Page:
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Surprisingly Mishraji showed some excitement when I said, ‘Lets go to Ranakpur’, Probably because it was daylight and his nightmare of late night driving to Kumbhalgarh was over. Besides, we were going to one of the 5 most important temples of Jainism in India which also happened to serve good lunch, as per our Mishraji of course !

We started post breakfast from Kumbhalgarh and were there right before lunch. Beautiful, clean premises and thankfully non- commercial with literally no shops or sellers around. Good start I must say!

Ranakpur Jain temple
Ranakpur Jain temple- This pic is taken by my son

About Ranakpur Jain Temples

Ranakpur is a small village that lies at a distance of approx. 60 kms from Udaipur in Pali district of Rajasthan in western India and is famous for its widely acclaimed intricate and detailed architectural styled Jain temples. The temple complex covers an area of 48000 sq ft , has 29 halls, 80 domes and 1444 pillars, each of them uniquely carved, yet no two of them are alike.

It is a one day trip from Udaipur, Kumbhalgarh, and even Jodhpur.

Play of light at Ranakpur Jain temples
Play of light at Ranakpur Jain temples

 

Ranakpur Jain Temples – History

The temple is named after the famous ruler of Mewar, Rana Kumbha and features Jain architecture beautifully & skilfully crafted in marble.

Interestingly, the temple construction began in 1146 but the temple idols were installed only after 50 years, that is in 1496.  The construction followed another 15 years and it took whooping total 65 years to create this Jain marvel.

Now if you are thinking who took this ardent task on his shoulders. So let me disclose…

This temple came into being because of the endeavours of four great and devout .They were Acharya Somasundatsuri, Dharanashah, the Minister to Kumbha Rana, Rana Kumbha himself, and above all, Depa, the architect.

Apparently, Dharnashah had some celestial vision to build these temples in the honour of lord Adinath, the first tirthankara of Jainism. And to bring his vision into reality, he took support from the ruler, Rana Kumbha who not only gave the land but also sponsored the construction work.

Interiors at Ranakpur temple
Interiors at Ranakpur temple

However, the story isn’t all hunky dory. For two centuries, the temple did hold its prominence among devotees but around 17th century, things changed. The entire region got devasted by war.

To save the statues of the temple from invaders, the priests hid the statues in the cellars and fled to never return. As a result, the temple was under ruins. In fact, at one point, Ranakpur itself became a refuge for decoits.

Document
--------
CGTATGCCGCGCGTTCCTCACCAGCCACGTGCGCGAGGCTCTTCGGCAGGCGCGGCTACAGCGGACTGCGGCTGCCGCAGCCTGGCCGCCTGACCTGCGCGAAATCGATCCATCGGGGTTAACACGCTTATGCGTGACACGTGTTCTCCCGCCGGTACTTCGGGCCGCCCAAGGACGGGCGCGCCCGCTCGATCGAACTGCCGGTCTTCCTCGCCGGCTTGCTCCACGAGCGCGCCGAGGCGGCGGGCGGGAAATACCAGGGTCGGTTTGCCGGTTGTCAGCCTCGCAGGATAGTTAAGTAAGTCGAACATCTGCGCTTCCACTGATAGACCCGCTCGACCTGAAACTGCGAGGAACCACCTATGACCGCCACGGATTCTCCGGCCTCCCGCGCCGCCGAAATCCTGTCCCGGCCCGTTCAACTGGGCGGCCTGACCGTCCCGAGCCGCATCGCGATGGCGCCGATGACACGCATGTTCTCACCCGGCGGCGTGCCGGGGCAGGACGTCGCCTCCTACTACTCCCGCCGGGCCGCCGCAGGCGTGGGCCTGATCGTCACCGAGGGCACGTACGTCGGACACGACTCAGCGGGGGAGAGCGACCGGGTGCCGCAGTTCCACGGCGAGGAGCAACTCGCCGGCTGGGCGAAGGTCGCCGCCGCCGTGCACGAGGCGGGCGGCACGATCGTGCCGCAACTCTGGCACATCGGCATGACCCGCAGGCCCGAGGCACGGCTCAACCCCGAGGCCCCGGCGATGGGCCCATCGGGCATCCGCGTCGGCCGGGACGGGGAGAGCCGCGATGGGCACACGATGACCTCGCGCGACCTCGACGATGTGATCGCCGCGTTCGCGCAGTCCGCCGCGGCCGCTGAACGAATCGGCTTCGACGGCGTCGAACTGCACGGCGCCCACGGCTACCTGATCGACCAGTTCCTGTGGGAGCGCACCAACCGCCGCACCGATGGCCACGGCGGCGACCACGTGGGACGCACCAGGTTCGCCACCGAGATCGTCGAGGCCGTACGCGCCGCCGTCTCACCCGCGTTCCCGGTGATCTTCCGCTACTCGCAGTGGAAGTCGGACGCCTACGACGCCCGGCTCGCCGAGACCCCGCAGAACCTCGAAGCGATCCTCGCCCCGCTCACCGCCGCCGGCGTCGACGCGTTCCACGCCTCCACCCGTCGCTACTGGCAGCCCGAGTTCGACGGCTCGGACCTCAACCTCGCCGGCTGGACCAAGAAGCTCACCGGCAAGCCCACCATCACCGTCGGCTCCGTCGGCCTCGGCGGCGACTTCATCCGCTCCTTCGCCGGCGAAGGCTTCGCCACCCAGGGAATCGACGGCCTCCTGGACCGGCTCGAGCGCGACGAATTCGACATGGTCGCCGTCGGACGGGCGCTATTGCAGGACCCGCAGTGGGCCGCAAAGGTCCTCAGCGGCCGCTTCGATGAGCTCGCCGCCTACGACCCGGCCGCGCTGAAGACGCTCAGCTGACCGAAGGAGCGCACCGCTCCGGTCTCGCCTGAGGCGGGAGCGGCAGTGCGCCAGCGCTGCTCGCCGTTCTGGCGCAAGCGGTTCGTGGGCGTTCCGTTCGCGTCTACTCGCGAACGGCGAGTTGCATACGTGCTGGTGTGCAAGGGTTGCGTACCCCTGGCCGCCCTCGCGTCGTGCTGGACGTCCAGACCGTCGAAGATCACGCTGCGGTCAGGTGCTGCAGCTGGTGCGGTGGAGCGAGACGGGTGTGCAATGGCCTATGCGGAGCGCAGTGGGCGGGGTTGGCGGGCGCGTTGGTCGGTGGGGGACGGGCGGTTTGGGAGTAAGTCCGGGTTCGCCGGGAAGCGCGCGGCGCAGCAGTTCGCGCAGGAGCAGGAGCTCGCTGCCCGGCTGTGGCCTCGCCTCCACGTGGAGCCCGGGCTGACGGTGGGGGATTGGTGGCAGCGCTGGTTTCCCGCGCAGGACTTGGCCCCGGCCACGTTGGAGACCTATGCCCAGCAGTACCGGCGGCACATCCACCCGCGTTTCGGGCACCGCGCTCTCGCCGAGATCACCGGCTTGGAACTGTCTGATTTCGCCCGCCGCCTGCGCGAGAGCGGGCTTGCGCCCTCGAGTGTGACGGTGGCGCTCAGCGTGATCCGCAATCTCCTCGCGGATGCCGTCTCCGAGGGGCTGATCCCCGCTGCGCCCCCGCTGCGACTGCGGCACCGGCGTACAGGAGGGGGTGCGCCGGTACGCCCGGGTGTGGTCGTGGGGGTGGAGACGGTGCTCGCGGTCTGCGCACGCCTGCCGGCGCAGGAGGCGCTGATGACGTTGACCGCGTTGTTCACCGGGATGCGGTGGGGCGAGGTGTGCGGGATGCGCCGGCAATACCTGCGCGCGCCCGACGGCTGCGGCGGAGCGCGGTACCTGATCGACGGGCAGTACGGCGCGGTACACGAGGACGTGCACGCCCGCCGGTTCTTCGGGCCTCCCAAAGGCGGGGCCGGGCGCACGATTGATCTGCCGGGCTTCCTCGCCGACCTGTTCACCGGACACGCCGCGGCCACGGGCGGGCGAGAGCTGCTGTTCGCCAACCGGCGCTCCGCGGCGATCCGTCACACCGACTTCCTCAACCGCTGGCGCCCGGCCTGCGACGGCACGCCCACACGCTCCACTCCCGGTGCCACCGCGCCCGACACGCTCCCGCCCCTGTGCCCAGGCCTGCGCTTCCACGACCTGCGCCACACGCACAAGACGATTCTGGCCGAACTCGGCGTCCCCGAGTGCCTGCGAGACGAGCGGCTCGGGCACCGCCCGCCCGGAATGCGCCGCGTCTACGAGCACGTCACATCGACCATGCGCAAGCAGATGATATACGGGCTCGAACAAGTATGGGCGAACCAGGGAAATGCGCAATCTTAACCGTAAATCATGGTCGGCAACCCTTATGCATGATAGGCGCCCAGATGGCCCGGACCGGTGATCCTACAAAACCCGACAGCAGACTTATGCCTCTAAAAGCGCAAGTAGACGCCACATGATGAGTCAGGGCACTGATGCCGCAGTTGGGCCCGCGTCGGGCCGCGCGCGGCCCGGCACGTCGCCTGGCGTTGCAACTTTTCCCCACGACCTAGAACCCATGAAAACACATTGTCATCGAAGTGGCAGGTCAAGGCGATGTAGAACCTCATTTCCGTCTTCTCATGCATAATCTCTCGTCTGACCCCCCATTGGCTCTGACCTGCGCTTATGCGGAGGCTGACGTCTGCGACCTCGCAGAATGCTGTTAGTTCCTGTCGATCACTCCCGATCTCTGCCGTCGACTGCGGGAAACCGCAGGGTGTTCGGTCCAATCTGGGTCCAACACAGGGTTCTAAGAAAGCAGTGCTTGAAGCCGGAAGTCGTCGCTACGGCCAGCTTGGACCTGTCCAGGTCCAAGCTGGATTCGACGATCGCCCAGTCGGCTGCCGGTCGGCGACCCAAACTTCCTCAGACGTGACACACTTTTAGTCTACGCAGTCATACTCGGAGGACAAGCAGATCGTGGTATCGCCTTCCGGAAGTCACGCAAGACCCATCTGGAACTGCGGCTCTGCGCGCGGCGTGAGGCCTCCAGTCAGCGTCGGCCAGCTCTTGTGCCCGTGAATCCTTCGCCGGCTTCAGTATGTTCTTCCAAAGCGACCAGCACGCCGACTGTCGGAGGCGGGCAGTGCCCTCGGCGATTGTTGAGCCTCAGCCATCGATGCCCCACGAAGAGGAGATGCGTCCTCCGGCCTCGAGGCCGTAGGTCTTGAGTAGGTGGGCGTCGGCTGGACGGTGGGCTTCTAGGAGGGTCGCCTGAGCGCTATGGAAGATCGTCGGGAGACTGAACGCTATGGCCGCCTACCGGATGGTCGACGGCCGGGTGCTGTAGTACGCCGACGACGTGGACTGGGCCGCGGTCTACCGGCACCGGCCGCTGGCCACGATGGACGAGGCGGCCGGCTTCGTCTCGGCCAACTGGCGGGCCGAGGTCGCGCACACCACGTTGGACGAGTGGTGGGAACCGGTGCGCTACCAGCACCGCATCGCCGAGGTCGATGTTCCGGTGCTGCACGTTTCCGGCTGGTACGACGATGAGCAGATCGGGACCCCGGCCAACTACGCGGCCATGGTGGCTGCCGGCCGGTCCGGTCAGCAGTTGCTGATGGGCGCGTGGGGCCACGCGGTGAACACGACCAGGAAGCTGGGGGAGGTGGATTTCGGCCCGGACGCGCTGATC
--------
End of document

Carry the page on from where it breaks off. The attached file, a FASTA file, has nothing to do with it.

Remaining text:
It was only around 20th century, people realized the importance of this beautiful structure and the so the temple was restored.

 

Ranakpur Jain Temples – The structure

The main chamber of the temple has four huge and identical white marble idols of lord Adinath almost (6 feet) tall facing the four different directions.  And in the sanctuaries on the second and third storeys also are enshrined four identical Jain images, reason why this temple is popularly called as Chaumukh temple.

The complex also houses temples dedicated to , Pasvanath, Neminath, Amba Matha and Surya.

The most outstanding feature of this temple is its infinite number of pillars. Whichever direction you see, your eyes would meet pillars. Pillars big, small, broad, narrow, ornate or plain however  ingenious designer has arranged them in such a manner that none of them obstructs the view of the pilgrim wishing to see the God idol.

Ranakpur Jain temples
Pillars at Ranakpur Jain temples

Here are some more images of the exquisite artwork in the temple

The deity of Shri Parshwanathjee with 108 heads of snakes and numerous tails. One cannot find the end of the tails.

The deity of Parshwanath with 1008 heads of snakes
The deity of Parshwanath with 1008 heads & tails of snakes

 

The ceiling at the entrance shows nymphs in various poses.

Intricate carvings at Ranakpur
Intricate ceiling art at Ranakpur Jain Temple

 

This is of course me with my camera wondering at what a man is capable of and looking forward to seeing the next such beautiful place..

 

Hooma with the camera at Ranakpur
At Ranakpur
About the author

The author is a Marketing Management graduate,currently living in Bengaluru India.Has traveled to more than 24 states in India and has been to 25+ countries apart from her extensive travel within India. She has the experience of traveling alone, traveling with her kid, and traveling in groups, with family or friends. She believes, traveling, photography and writing makes her life not only beautiful but also meaningful. Visit her blog at https://www.traveljaunts.in/blog-travel-jaunts/ for more

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